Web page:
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The leader of the city's rank-and-file police union has taken issue with Mayor Charlie Hales' recently declared interest in outfitting patrol cops with body-mounted cameras—raising concerns about the overall usefulness of the cameras, questioning the police bureau's diligence, and telling officers that any such program would first need to be hashed out with union brass.

In a letter to his members, obtained by the Mercury, Portland Police Association President Daryl Turner enumerated 11 specific concerns/points, ranging from the cost of purchasing and maintaining the cameras to worries that officers will need to divert more time from patrolling their beats to worry about uploading and reviewing video.

Turner says he heard about the program only through media reports (the Oregonian first reported Hales' interest in shifting unspent money initially earmarked for dashboard cameras), and that the PPA has yet to officially oppose or support body cameras.

"The PPB’s desired implementation of body cams immediately triggers several subjects of mandatory bargaining, including officer safety, discipline, job security, minimum fairness, and workload concerns," Turner writes. "Before body cams are implemented, the PPB needs to carefully develop the body cam program and associated policies with the PPA to account for operational realities and collective bargaining issues. The PPA has many concerns that need to be addressed and resolved."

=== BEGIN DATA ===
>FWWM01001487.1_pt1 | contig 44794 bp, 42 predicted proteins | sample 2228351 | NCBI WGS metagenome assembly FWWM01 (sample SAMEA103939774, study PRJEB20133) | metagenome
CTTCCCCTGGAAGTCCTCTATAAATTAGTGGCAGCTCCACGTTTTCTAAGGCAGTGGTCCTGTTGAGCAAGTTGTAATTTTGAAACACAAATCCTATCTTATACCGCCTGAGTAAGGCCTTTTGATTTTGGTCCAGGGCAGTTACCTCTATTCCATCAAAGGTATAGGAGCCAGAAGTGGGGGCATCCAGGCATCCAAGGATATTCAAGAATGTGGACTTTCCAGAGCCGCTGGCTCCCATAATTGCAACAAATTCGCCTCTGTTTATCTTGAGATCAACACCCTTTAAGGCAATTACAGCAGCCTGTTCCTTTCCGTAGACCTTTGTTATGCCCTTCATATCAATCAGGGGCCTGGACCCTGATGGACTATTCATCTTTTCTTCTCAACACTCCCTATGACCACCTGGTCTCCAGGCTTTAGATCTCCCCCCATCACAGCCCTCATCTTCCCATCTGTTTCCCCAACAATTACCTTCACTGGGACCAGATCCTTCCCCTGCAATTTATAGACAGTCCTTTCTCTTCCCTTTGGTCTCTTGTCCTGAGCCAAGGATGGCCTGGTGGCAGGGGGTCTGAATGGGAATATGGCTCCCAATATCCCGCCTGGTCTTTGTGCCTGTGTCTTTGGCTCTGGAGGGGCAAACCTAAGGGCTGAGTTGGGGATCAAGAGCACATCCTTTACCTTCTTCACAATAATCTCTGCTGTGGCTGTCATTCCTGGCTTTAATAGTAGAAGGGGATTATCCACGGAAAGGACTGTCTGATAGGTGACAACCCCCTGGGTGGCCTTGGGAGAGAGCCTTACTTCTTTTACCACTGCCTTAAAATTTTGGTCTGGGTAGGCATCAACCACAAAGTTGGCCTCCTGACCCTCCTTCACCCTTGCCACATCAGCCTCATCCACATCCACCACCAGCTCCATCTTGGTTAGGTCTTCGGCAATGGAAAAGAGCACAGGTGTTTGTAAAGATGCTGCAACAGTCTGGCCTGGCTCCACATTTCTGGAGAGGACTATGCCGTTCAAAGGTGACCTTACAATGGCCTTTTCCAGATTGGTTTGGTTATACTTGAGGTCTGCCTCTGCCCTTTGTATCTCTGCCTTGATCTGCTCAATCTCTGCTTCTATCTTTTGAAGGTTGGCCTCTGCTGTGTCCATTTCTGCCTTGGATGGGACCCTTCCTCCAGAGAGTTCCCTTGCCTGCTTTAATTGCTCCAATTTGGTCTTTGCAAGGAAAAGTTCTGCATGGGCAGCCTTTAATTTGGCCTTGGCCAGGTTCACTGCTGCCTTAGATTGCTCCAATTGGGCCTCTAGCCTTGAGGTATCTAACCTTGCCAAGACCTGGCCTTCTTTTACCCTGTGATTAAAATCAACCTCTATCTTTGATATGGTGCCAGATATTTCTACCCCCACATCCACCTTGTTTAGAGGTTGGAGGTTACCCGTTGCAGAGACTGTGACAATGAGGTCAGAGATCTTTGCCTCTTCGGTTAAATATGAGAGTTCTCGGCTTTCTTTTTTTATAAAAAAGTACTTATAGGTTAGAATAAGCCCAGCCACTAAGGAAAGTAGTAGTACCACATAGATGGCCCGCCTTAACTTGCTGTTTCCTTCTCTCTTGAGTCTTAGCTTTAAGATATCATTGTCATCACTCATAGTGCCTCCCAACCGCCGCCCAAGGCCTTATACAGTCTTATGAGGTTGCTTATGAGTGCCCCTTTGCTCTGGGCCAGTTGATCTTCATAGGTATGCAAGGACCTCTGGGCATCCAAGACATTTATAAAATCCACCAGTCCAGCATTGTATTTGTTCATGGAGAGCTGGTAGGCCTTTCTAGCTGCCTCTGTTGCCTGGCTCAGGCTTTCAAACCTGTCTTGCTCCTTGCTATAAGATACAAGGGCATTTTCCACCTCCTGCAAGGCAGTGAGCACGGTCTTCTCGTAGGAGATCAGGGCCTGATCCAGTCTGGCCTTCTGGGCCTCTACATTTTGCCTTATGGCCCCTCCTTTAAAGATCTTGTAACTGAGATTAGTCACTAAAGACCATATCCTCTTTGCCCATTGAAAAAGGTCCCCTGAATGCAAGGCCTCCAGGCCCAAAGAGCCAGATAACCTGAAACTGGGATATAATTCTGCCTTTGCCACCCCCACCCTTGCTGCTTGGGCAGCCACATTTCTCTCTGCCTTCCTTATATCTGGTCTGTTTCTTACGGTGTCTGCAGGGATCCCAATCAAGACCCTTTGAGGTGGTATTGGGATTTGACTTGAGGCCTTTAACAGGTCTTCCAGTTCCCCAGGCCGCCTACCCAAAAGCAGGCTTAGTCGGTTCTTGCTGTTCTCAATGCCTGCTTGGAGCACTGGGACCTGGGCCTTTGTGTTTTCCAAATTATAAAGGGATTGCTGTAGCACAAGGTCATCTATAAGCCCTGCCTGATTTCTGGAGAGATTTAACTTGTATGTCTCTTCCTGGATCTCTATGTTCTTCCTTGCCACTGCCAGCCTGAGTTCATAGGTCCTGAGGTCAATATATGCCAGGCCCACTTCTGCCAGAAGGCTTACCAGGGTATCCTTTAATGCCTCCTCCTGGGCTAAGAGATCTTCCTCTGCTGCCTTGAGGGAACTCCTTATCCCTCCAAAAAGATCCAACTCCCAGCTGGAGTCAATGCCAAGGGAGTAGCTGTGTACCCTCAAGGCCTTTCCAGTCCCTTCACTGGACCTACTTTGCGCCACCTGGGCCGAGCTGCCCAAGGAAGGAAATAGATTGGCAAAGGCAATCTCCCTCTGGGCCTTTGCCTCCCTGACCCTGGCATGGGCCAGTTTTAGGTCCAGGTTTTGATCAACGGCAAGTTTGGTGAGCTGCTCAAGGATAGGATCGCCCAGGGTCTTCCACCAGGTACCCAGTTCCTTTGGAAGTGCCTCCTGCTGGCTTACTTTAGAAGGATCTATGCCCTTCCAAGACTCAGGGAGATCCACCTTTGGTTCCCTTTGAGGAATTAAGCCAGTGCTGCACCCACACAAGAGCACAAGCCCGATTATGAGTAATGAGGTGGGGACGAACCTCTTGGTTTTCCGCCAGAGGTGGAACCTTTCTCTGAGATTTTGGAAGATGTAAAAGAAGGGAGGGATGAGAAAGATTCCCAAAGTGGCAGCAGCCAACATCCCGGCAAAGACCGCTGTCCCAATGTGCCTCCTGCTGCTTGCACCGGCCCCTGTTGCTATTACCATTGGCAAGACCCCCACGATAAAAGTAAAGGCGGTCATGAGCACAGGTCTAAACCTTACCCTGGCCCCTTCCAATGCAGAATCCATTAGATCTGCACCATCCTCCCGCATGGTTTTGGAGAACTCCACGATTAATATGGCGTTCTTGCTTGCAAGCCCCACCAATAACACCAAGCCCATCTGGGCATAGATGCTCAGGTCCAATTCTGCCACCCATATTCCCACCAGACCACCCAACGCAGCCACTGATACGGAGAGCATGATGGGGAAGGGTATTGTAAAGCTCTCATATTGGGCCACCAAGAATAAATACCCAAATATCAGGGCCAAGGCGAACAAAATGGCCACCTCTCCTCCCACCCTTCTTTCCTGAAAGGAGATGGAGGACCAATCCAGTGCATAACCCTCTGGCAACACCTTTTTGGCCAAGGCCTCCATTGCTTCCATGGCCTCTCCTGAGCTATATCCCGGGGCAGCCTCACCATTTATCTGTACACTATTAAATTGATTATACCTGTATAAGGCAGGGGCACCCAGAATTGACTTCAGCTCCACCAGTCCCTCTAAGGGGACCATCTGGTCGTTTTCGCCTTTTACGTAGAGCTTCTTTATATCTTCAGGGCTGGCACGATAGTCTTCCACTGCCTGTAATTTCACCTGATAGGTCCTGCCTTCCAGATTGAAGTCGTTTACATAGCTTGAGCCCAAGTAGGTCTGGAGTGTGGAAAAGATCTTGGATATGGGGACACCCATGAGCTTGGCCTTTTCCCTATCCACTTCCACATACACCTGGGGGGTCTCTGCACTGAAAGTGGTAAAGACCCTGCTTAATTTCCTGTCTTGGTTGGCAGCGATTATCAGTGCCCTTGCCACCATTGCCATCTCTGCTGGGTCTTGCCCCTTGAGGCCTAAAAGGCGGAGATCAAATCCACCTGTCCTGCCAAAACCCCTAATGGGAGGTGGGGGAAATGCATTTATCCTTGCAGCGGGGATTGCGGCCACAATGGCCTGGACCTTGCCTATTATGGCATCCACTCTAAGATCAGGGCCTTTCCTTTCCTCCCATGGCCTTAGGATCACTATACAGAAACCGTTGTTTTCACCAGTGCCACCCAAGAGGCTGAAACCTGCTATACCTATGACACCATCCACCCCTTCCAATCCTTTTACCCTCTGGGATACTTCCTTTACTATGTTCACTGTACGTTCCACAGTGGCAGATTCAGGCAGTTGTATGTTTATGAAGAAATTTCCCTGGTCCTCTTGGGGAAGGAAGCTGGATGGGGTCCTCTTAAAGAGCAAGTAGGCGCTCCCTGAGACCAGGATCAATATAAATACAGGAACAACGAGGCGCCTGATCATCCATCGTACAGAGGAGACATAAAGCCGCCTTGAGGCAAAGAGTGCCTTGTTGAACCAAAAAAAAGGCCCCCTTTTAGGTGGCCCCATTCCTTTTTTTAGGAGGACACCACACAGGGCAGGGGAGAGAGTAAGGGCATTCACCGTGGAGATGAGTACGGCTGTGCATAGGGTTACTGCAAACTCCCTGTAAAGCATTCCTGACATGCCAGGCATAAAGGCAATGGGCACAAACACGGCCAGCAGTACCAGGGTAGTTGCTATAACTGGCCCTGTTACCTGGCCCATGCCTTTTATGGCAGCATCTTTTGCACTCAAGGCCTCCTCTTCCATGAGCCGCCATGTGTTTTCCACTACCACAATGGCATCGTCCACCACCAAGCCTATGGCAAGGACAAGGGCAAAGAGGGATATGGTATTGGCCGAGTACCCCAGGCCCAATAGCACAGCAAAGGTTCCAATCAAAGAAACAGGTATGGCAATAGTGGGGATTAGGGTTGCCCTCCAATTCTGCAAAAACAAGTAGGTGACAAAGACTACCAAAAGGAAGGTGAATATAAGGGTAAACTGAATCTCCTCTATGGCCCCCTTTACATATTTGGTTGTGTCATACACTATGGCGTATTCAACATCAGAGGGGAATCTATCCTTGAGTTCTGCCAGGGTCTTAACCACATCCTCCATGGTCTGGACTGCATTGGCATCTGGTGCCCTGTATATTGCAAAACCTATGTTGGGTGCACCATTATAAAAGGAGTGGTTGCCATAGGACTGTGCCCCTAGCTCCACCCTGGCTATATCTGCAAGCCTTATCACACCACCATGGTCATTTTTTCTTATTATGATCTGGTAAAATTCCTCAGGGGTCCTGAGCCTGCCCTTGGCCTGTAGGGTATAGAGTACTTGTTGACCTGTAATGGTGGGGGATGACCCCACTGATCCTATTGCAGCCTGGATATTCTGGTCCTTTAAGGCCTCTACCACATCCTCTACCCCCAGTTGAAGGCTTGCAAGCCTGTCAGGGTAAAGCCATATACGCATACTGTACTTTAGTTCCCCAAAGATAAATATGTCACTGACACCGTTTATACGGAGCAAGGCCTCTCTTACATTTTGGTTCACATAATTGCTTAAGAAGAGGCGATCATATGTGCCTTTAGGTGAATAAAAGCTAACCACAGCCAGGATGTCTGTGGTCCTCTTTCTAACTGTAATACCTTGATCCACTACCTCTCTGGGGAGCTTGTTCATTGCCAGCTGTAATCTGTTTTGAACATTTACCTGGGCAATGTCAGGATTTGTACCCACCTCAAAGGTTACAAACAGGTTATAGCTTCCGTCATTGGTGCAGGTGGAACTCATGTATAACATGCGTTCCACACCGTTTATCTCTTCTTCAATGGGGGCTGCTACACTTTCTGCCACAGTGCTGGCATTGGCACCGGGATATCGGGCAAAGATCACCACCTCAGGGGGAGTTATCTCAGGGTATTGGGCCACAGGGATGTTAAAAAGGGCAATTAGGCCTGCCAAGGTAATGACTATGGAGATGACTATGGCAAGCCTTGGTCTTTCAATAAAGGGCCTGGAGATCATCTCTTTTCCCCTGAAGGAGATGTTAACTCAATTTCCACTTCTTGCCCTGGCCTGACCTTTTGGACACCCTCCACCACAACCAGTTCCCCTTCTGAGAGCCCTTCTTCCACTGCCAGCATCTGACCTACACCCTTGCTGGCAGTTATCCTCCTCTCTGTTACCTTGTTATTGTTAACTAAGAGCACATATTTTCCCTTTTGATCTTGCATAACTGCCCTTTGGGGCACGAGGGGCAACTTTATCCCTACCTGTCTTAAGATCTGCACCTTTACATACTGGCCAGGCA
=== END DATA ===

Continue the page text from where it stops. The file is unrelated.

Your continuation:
Body cameras were called out by the federal judge who signed off, last month, on a package of police reforms negotiated between the city, the federal Department of Justice, the PPA, and the Albina Ministerial Alliance Coalition for Justice and Police Reform. The cameras have become increasingly popular nationally as a means of reducing use of force—but also in reducing potentially frivolous misconduct complaints.

The reforms are meant to answer accusations that Portland police officers engaged in a pattern or practice of using excessive force against people with, or perceived to have, mental illness. US District Court Judge Michael Simon asked about cameras while evaluating the reforms. He noted that the cameras weren't included when he signed off on the agreement August 29, but said it wasn't enough of a reason to reject it.

Turner, later in his letter, took the judge, the feds, and the mayor to task for, as he put it, failing to abide by "the most important component to the success" of the federal deal: Increasing "the authorized staffing level of PPB by 20 percent." In the fall of 2012, the city approved new expenditures and positions for the bureau in light of the expected reforms. But in 2013, the city council also cut the overall number of authorized officers, avoiding layoffs by allowing the bureau to gradually ease the number down through retirements and departures. This year, the council held the line.

Read Turner's full statement after the cut.

Although rumors of body cams have been swirling around for a few weeks, the Portland Police Association (PPA) learned of the PPB’s intent to implement body cams only through Mayor Hales’ statement to the press. The PPA has not taken an official stance regarding the implementation of body cams as we continue to research the issue and discuss the feasibility of body cams with our members and the Portland Police Bureau (PPB). The PPB’s desired implementation of body cams immediately triggers several subjects of mandatory bargaining, including officer safety, discipline, job security, minimum fairness, and workload concerns.